In an April 10 post I included a photo of the last vestiges of snow on Mt. Rose take during my stroll around Virginia Lake, and alert reader Gordon Zimmerman chided me that the scene wasn't really Mt. Rose, which was correct – it was in truth north of Mt. Rose. And a couple e-mails rolled in, about the peak's name origin, which has always been kicked around by local historians. So, we turned Carmine Ghia and our research staff loose on the situation and learned of, or at least reinforced some of that which we probably knew and forgot a long time ago about the 10,772-foot landmark. We also sent staff photographer Lo Phat out this Saturday morning to get another shot of Mt. Rose from Virginia Lake. The snow fields of Mt. Rose are barely seen in this view, with Slide Mountain to the left/south.
Regarding the “Rose” name, take your pick: One version, the one I always heard and grew up with, was that Hank Monk – the incomparable! The most daring – the most reckless of drivers; and the luckiest. The oddest, the drollest of all the whimsical characters who made Western staging famous the world over* – in other words, a stage coach driver of some note who drove between the Carson Valley and Placerville, saw the image of his daughter Rose in the mountain to the north.
If you don’t like that story, here’s’ another: The name might have come from early 1800s settler Jacob H. Rose, who built a lumber mill near Franktown. Or, another possibility is that it might have been for Rose Hickman, a friend of Washoe City newspaper editor H.S. Ham. For these past two names I offer attribution to the U.S. Forest Service information on the web. And what moved newspaper editor H. S. Ham to name a mountain for this Hickman lass is a tempting inspiration for a song or a column, akin to the folk song Darcy Farrow – having a mountain named for oneself is no mean feat, and thank God it’s not Mt. Hickman…
Carmine further learned the more northern peak of Mt. Rose was named for Dr. James E. Church (Church Peak), a University of Nevada professor and hydrologist born in 1895, who perfected the snow-water content sampling device still in use today. Dr. Church passed away just months after we graduated from Reno High in 1959, and many of us were so fortunate as to have met him in our Physics class taught by John Marean at Reno High School. He held the distinction of being the first white man to have summited the peak which would later be named for him, while conducting his snow experiments in the 1920s. And many of us have visited the shelter that he constructed over a period of years at the very summit of Mt. Rose, following a robust but enjoyable hike up to the peak from Sheep Meadows on the Mt. Rose highway. And I mention parenthetically that political correctness guidelines in use today, largely ignored by the Ol’ Reno Reader, would indicate that it was “…the first European to have summited…”. But we have a tale to tell, our way.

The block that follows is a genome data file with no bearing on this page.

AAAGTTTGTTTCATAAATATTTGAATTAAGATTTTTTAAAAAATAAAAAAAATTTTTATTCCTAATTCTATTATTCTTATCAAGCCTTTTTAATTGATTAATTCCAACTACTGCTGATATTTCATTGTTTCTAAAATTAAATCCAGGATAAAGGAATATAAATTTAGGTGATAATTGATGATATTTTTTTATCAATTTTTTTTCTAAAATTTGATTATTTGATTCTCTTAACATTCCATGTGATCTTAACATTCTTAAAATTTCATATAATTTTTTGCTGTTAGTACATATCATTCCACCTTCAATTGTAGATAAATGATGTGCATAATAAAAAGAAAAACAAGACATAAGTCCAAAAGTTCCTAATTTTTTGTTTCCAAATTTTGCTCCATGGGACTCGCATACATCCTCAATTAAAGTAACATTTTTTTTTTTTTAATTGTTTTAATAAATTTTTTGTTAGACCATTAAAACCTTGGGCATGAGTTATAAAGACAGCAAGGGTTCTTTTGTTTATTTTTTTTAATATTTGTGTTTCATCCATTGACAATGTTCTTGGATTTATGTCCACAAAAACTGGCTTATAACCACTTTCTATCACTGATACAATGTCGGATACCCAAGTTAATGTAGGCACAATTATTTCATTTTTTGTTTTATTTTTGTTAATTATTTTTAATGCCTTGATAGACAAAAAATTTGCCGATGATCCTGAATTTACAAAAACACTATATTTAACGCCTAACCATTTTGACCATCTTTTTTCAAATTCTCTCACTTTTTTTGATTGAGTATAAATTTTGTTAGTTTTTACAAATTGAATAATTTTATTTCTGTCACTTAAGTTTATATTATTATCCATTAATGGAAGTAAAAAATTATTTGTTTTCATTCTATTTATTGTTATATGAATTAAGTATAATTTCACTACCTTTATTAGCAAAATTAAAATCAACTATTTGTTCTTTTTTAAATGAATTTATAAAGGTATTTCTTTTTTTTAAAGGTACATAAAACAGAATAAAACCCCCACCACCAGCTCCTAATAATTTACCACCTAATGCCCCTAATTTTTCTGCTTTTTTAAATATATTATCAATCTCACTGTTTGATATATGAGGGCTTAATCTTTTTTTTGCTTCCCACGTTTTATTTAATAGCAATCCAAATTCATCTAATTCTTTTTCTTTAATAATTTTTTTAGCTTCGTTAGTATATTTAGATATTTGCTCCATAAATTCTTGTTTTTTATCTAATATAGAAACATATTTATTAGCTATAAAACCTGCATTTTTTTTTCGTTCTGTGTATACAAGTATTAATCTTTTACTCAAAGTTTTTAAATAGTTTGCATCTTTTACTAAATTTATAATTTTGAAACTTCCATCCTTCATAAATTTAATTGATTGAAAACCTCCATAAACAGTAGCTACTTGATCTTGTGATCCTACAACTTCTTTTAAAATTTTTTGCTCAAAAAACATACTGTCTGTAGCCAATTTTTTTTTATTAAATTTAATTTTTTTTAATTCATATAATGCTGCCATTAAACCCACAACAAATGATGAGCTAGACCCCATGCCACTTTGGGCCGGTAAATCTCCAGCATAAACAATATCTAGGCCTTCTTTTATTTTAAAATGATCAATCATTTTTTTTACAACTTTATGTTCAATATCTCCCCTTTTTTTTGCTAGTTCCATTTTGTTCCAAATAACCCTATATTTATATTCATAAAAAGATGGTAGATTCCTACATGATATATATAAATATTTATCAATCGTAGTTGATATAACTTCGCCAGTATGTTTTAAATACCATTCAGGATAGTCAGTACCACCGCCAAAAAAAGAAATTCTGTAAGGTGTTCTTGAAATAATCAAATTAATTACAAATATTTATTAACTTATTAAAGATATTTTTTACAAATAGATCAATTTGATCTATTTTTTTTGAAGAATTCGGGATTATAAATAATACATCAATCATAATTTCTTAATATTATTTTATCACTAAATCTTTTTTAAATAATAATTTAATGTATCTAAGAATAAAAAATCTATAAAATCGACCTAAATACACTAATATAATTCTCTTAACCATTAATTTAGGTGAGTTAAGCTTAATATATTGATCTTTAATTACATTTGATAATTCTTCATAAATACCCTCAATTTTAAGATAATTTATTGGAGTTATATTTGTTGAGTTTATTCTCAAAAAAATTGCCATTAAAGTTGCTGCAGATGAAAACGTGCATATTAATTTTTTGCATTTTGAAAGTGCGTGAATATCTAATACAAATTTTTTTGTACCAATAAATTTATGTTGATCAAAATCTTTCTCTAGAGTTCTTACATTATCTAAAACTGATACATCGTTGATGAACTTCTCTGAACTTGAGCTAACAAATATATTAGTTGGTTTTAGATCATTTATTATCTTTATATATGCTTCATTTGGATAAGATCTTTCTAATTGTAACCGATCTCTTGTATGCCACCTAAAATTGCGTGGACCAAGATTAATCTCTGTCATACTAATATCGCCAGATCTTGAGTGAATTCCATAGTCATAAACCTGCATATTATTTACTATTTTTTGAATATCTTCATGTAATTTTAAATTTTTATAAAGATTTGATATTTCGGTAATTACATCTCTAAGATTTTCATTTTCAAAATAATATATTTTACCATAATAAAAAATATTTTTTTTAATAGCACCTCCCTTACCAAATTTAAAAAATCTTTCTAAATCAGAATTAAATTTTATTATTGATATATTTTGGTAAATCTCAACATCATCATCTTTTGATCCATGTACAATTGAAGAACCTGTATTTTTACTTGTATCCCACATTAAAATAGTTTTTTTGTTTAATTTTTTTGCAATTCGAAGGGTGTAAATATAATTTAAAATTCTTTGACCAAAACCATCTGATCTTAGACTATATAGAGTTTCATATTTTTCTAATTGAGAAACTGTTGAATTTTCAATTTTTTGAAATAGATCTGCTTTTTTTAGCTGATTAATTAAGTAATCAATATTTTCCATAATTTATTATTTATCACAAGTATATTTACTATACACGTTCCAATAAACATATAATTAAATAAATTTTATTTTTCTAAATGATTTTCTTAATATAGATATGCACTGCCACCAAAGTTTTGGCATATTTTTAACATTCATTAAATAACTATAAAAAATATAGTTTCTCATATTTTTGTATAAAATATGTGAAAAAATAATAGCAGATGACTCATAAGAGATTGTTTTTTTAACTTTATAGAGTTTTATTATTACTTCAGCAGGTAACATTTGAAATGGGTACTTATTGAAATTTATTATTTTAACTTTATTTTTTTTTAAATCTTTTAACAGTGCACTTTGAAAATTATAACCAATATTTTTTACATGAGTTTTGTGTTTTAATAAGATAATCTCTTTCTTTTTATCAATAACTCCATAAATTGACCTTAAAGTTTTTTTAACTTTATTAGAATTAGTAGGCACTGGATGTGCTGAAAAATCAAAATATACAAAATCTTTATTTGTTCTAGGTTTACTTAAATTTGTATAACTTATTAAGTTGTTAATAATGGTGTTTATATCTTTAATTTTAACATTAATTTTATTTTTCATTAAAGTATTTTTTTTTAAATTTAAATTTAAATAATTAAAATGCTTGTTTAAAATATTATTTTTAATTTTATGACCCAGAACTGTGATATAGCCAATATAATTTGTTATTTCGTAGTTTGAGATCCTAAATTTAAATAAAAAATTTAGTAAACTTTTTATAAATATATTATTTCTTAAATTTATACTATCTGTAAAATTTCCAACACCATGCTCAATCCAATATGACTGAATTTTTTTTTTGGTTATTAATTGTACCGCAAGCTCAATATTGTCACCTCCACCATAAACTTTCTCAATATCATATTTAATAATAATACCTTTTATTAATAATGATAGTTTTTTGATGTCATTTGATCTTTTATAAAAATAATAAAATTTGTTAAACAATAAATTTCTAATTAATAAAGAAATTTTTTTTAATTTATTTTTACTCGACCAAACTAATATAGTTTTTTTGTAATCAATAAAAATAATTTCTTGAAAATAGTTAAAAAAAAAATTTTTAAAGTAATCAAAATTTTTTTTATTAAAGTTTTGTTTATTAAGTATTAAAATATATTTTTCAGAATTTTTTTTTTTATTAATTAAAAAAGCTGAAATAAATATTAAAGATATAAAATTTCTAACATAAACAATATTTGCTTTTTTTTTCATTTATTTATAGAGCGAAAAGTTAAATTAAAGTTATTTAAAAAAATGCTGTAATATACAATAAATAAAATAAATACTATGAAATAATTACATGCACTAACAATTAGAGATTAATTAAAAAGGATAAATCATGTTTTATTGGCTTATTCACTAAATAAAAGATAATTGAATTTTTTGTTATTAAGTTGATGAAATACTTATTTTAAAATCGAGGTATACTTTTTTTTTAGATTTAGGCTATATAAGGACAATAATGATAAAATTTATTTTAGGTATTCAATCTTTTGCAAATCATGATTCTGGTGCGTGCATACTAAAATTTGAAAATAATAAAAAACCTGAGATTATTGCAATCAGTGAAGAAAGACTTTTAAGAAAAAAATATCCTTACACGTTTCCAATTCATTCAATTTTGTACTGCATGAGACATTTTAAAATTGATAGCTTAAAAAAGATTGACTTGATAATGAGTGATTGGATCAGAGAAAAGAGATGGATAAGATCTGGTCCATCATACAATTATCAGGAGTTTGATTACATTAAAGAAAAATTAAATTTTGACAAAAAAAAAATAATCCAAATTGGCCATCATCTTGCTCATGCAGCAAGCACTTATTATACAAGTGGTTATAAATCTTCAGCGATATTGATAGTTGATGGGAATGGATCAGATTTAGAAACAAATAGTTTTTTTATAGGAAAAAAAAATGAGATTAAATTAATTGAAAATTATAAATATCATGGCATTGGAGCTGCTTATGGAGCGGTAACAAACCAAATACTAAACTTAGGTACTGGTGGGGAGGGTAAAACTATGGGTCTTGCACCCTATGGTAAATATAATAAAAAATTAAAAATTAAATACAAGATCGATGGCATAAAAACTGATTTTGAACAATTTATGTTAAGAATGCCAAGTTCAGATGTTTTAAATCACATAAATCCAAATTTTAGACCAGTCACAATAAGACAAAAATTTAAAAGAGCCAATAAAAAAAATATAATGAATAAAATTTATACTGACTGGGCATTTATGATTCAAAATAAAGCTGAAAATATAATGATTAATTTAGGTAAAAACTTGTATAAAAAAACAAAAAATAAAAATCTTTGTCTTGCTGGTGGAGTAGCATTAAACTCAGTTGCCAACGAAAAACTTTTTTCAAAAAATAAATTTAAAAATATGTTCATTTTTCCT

So there you have it – a bit more about Mt. Rose and its name. And to the south of Mt. Rose, to the left in the photograph, is Slide Mountain, a thousand feet lower in altitude. Many remember the Memorial Day slide of 1983 when the southeast face of Slide Mountain – in actuality a man-made lake, known as Price Lake, man-made as a hydroelectric plant reservoir – let loose a 15-foot wall of water that inundated Washoe Valley below and to the east, blocking Highway 395. And let’s all bear in mind that the two neighboring mountains are in the Cascade range, not the Sierra, which we’ll never convince the travel and ski writing press so we won’t even keep trying.
Stay tuned for a future update of the wiles and charm of Miss Rose Hickman, for whom Mt. Rose may or may not have been named.
*Idah Strobridge, The Land of the Purple Shadow